People vs. robots
What to do with people who will be replaced by robots?
Predicting the future these days has become an absolute must-have among experts. When technology is changing the world so rapidly, one really wants to look at least a few years into the future. The goals are different. Consumers - to fantasize, admire and / or be horrified, businesses - to adjust plans, politicians - to consider measures to maintain calm in society in case of a "big technological nix".

For example, here are a few numbers from a December 2017 McKinsey Global Institute study:
- By 2030, due to the growing number of robots, 800 million people will lose their jobs, 375 million of them may retrain;
- about 59% of all industrial activity can be automated;
- Potentially automated: 90% of the tasks performed by welders and millers, 73% of professions in the catering sector, 43% of working hours in the financial sector;
- Health care has a technical potential for automation of about 36%.
Such figures - some more, some less - are found in many sources. And if a person makes a presentation on this topic, then where without predictions?
By profession, I often attend events on neural networks, machine learning and big data. It is these areas of development that make robots beat us at chess and go, retouch photos and videos so that we do not see the difference from the real thing, help cars move without a driver.
Of course, everyone at such events also says that artificial intelligence will replace some professions.

Of the obvious:
- Call center employees are at risk because there are chatbots;
- truck drivers and taxi drivers - self-driving cars are not very confident yet, but one day they will do without them;
- partly lawyers and partly doctors - basic conclusions and basic diagnostics can be made by chatbots and automatic analysis systems.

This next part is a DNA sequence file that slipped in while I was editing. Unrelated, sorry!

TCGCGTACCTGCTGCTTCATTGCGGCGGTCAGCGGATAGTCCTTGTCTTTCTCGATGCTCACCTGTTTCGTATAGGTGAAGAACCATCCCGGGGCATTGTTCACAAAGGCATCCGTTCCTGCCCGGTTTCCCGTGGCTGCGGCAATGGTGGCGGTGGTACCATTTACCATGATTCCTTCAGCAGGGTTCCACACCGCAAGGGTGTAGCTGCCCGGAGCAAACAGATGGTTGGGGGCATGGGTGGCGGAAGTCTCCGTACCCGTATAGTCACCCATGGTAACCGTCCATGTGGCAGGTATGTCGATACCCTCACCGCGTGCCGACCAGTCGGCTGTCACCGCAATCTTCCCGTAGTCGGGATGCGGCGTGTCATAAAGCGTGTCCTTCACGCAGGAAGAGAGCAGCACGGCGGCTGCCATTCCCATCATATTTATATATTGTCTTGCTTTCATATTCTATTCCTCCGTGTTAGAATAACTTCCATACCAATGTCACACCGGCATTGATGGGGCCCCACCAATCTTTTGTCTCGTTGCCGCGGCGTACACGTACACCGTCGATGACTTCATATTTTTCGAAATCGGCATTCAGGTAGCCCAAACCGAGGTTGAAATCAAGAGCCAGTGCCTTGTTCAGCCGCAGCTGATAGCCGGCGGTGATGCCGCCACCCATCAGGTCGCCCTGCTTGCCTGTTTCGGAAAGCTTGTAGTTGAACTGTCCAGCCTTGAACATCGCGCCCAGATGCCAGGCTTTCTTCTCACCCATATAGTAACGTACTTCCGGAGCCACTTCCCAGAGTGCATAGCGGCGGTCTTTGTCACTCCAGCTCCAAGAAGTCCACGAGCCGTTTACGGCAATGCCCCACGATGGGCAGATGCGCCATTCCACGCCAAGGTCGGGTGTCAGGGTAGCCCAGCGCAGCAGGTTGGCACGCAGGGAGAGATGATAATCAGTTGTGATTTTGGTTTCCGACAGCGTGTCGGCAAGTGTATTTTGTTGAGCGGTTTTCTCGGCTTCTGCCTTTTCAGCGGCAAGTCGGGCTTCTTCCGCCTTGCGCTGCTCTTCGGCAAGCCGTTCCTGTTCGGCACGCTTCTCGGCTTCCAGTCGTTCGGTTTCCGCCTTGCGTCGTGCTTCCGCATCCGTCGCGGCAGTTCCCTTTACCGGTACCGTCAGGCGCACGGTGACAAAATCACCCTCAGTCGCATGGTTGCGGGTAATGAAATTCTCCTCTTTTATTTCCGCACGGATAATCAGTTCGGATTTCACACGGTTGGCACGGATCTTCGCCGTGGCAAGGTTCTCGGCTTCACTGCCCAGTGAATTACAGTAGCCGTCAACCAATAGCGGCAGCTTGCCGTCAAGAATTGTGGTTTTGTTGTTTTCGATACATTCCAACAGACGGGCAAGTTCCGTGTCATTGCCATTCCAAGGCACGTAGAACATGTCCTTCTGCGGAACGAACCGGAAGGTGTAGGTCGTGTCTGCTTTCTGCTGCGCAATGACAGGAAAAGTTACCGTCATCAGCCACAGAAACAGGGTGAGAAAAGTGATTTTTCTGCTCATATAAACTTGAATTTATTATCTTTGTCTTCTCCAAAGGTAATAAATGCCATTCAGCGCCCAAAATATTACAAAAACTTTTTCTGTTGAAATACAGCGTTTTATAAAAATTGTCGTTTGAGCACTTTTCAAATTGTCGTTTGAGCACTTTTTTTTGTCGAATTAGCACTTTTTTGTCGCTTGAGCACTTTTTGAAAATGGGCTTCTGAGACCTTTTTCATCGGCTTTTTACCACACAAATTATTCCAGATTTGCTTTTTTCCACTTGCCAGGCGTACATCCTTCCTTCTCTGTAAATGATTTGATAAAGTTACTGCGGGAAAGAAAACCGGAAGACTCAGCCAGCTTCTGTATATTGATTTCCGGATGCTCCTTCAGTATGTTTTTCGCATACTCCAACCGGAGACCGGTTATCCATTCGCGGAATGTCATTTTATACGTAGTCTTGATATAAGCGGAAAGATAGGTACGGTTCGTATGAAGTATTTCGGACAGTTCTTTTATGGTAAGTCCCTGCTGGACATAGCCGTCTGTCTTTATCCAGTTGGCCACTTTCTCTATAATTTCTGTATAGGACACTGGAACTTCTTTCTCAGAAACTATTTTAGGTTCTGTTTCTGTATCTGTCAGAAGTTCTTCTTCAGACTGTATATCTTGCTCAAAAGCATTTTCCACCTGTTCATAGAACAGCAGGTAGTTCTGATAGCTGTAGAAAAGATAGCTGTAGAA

The question arises: what will happen to these people who are being supplanted by technology?
And this is where the fantasy begins. The main ideas are two.
Some say that they will introduce some kind of social tax on the robot: if a company suddenly changes a living person for a car, then it will have to finance it.

Others are sure that people, having freed themselves from the shackles of routine, will either relearn and leave for other professions, or remain in the same areas, but will take up more complex and highly intellectual tasks. There is even such a fantasy that a significant part will go to programmers (some of whom, by the way, will also be automatized).

The catch is that the current technological breakthrough happened in just 15-20 years. People argue that robots can only replace a certain limited set of skills. But I think this set is much larger than what we currently assume. And it will keep expanding.

What makes it possible? Basically, neural networks that learn by competing, and are able to analyze large amounts of information almost instantly, to instantly go through decision-making branches.

There are already self-driving robotic vehicles. And if not even self-driving, then stuffed with thousands of sensors, which, when programmed correctly, allow the car to do self-diagnosis on the go. So that the future robot-repairman knows where to "heal". There are robots that assemble cars and robots that control car assemblers. Many working and even intermediate professions will sooner or later be replaced.

Take a lawyer or a diagnostician. For both of them, you can pretty clearly write the tree "if - then". It is clear that this applies to cases where communication with the patient is not required, where you can look at a couple of codes and precedents to understand how to proceed. Or, for example, the accountant. For the most part, they look for data, combine it, check it in one-another-third place. There are already programs that solve basic accounting problems. They are not smart yet and so far only help people. But soon they will "get on".